I was about twelve years old when I learned that big books written for adults usually contain profanity, graphic sex and violence, and immoral themes. In those days, there weren’t nearly as many books written for teens as there are now, and kids in my junior high school who liked to read devoured adult books and loaned them to their friends.
I understood that there was adult content I shouldn’t read, watch, or listen to, but it was all relative. While I avoided the bigger offenders, I was surrounded by profanity and sex talk every day at school. It was in the PG movies I went to see with my friends, and it was rampant on broadcast TV too, even if it wasn’t always as obvious. Even a lot of the music I listened to on the radio had innuendo.
It was all just a part of my world, and when I encountered unwholesome content in a book, I often read on and didn’t think much about it. I was, in many ways, both innocent and desensitized. The detoxification process took years, and I still struggle at times to keep my media choices at the level of cleanliness I want them to be.
You may be asking, “Why bother? Does it really matter?”
To answer that question, it’s important to understand what Christian fiction is. Depending on who you ask, you may get one of these answers:
Fiction with a lot of talk about God
Fiction with very little, if any, sexual content, graphic violence, and foul language
Fiction that promotes traditional values and practices such as chastity, integrity, and repentance
Fiction written by practicing Christians for practicing Christians about practicing Christians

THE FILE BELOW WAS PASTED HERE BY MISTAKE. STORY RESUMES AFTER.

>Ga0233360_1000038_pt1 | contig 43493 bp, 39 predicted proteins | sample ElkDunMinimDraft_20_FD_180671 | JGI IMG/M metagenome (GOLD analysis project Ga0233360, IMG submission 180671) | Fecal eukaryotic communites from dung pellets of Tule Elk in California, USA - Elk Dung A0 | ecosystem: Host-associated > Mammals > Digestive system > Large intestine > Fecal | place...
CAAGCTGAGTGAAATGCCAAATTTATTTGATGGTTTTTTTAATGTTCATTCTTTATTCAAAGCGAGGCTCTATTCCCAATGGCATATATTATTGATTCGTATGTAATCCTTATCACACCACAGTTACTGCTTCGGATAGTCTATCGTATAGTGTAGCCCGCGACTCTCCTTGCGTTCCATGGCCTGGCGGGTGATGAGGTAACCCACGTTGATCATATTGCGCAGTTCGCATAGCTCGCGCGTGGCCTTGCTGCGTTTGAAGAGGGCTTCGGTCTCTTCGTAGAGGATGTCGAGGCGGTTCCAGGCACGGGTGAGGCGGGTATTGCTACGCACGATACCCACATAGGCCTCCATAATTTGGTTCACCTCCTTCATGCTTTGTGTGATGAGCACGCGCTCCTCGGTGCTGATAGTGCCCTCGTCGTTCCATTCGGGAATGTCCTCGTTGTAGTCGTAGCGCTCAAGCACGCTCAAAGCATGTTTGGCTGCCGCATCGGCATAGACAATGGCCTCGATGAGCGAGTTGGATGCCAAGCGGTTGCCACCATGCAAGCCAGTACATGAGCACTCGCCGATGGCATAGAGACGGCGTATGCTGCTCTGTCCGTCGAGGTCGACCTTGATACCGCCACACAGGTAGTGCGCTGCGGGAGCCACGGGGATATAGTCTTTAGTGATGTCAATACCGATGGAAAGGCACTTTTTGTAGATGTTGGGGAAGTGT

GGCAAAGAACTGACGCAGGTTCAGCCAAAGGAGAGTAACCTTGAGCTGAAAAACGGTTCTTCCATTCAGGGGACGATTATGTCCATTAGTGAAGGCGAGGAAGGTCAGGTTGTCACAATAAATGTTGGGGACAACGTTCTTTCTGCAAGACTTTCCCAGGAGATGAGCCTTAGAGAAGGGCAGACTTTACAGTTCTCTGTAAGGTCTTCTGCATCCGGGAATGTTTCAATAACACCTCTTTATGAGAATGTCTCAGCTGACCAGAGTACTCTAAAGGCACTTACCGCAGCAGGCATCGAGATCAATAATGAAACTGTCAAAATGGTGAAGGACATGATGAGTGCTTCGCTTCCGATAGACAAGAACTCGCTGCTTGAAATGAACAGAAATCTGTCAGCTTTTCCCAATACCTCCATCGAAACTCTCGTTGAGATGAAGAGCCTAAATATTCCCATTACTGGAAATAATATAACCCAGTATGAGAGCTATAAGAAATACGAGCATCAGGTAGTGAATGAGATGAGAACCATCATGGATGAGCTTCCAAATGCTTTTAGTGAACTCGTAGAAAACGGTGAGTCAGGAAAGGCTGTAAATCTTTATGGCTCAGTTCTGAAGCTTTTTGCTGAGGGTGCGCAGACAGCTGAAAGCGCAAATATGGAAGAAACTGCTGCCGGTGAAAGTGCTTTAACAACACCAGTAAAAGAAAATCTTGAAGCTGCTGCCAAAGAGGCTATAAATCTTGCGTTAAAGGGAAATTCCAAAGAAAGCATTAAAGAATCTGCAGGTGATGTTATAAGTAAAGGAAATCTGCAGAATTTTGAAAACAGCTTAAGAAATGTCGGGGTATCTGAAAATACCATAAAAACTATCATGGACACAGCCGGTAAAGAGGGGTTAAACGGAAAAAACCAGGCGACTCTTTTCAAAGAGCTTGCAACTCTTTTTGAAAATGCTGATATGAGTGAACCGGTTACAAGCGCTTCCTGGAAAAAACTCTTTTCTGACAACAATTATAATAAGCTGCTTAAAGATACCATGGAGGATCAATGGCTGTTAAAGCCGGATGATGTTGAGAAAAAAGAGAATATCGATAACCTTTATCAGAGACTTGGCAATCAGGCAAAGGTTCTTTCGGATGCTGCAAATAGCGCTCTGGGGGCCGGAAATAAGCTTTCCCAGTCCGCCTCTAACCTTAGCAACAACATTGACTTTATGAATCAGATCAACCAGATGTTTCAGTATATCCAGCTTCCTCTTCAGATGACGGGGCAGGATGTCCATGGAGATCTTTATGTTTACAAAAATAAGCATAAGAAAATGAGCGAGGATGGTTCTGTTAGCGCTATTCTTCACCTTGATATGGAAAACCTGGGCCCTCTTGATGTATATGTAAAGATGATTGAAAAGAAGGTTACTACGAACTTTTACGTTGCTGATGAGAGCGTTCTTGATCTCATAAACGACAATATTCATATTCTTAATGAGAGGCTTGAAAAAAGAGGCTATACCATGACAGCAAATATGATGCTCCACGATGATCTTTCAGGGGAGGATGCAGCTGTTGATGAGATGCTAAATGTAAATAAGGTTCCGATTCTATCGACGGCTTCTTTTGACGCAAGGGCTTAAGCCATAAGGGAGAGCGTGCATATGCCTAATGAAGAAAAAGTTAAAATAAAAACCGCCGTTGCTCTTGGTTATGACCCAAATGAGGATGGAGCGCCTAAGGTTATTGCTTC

Fiction that explores religious themes in a way that testifies of Jesus Christ and glorifies Him
Fiction that preaches the gospel of Jesus Christ
Stories that would fall apart if the religious element were removed
Fiction that contains universal Christian themes and content that will appeal to Christians from a wide variety of denominations
A broad genre that contains works from all Christian denominations
A narrow genre that only contains books published by specific companies and imprints marketing to a conservative Protestant audience or by independent authors that meet the standards of these companies and imprints
Every single one of these descriptions is accurate. Not every work of Christian fiction, however, can be defined by every single description on this list.
Like many readers these days, I sometimes listen to audiobooks while doing other tasks. A good source for free audiobooks in the public domain is LibriVox. You can download or stream audiobooks from the web site, or you can install an app on your phone or tablet to do the same thing. Here is the basic description of LibriVox from its web site:
I don’t expect to comment often on speeches, but I feel compelled to write about this one since it so eloquently addresses the culture of heaven and gives ideas for how we can bring that more into our lives, a critical topic if we are serious about becoming a Zion people. This speech was given by a leader of my church to students attending the Church-owned Brigham Young University. He introduces his topic with these words: